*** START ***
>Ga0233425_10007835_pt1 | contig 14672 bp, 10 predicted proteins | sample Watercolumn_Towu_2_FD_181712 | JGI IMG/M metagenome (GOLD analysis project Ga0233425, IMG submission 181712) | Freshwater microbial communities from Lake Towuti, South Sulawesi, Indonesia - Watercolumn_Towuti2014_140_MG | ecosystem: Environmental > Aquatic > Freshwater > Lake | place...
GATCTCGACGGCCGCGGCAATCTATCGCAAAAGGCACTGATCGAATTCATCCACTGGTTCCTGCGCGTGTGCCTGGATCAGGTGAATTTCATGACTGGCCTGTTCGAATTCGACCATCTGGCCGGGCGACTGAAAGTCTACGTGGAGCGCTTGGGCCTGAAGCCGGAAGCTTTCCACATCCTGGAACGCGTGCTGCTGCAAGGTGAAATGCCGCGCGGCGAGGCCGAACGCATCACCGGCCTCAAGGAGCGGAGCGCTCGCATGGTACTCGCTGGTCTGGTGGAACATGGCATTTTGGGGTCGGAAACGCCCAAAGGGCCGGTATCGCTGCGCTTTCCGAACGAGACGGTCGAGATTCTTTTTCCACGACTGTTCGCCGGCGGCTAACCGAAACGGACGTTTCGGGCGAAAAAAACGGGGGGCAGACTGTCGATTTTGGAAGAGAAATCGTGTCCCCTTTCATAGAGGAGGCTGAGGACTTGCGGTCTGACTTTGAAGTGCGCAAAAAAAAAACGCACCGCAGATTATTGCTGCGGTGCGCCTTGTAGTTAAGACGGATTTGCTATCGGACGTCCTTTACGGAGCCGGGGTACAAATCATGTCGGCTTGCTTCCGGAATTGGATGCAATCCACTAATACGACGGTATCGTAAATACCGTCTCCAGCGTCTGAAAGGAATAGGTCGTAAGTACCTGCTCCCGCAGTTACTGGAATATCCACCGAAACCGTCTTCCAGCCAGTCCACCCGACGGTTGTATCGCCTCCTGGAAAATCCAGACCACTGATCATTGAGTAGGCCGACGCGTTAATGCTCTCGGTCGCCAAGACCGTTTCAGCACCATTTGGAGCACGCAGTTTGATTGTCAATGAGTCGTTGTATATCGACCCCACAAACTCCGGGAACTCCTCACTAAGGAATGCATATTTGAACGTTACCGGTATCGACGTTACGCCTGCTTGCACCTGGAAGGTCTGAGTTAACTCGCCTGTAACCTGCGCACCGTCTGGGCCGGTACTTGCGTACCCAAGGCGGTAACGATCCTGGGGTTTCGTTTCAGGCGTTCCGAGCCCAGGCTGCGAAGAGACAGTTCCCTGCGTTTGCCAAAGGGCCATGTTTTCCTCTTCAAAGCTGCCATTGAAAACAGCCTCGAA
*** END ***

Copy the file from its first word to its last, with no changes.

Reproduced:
>Ga0233425_10007835_pt1 | contig 14672 bp, 10 predicted proteins | sample Watercolumn_Towu_2_FD_181712 | JGI IMG/M metagenome (GOLD analysis project Ga0233425, IMG submission 181712) | Freshwater microbial communities from Lake Towuti, South Sulawesi, Indonesia - Watercolumn_Towuti2014_140_MG | ecosystem: Environmental > Aquatic > Freshwater > Lake | place...
GATCTCGACGGCCGCGGCAATCTATCGCAAAAGGCACTGATCGAATTCATCCACTGGTTCCTGCGCGTGTGCCTGGATCAGGTGAATTTCATGACTGGCCTGTTCGAATTCGACCATCTGGCCGGGCGACTGAAAGTCTACGTGGAGCGCTTGGGCCTGAAGCCGGAAGCTTTCCACATCCTGGAACGCGTGCTGCTGCAAGGTGAAATGCCGCGCGGCGAGGCCGAACGCATCACCGGCCTCAAGGAGCGGAGCGCTCGCATGGTACTCGCTGGTCTGGTGGAACATGGCATTTTGGGGTCGGAAACGCCCAAAGGGCCGGTATCGCTGCGCTTTCCGAACGAGACGGTCGAGATTCTTTTTCCACGACTGTTCGCCGGCGGCTAACCGAAACGGACGTTTCGGGCGAAAAAAACGGGGGGCAGACTGTCGATTTTGGAAGAGAAATCGTGTCCCCTTTCATAGAGGAGGCTGAGGACTTGCGGTCTGACTTTGAAGTGCGCAAAAAAAAAACGCACCGCAGATTATTGCTGCGGTGCGCCTTGTAGTTAAGACGGATTTGCTATCGGACGTCCTTTACGGAGCCGGGGTACAAATCATGTCGGCTTGCTTCCGGAATTGGATGCAATCCACTAATACGACGGTATCGTAAATACCGTCTCCAGCGTCTGAAAGGAATAGGTCGTAAGTACCTGCTCCCGCAGTTACTGGAATATCCACCGAAACCGTCTTCCAGCCAGTCCACCCGACGGTTGTATCGCCTCCTGGAAAATCCAGACCACTGATCATTGAGTAGGCCGACGCGTTAATGCTCTCGGTCGCCAAGACCGTTTCAGCACCATTTGGAGCACGCAGTTTGATTGTCAATGAGTCGTTGTATATCGACCCCACAAACTCCGGGAACTCCTCACTAAGGAATGCATATTTGAACGTTACCGGTATCGACGTTACGCCTGCTTGCACCTGGAAGGTCTGAGTTAACTCGCCTGTAACCTGCGCACCGTCTGGGCCGGTACTTGCGTACCCAAGGCGGTAACGATCCTGGGGTTTCGTTTCAGGCGTTCCGAGCCCAGGCTGCGAAGAGACAGTTCCCTGCGTTTGCCAAAGGGCCATGTTTTCCTCTTCAAAGCTGCCATTGAAAACAGCCTCGAA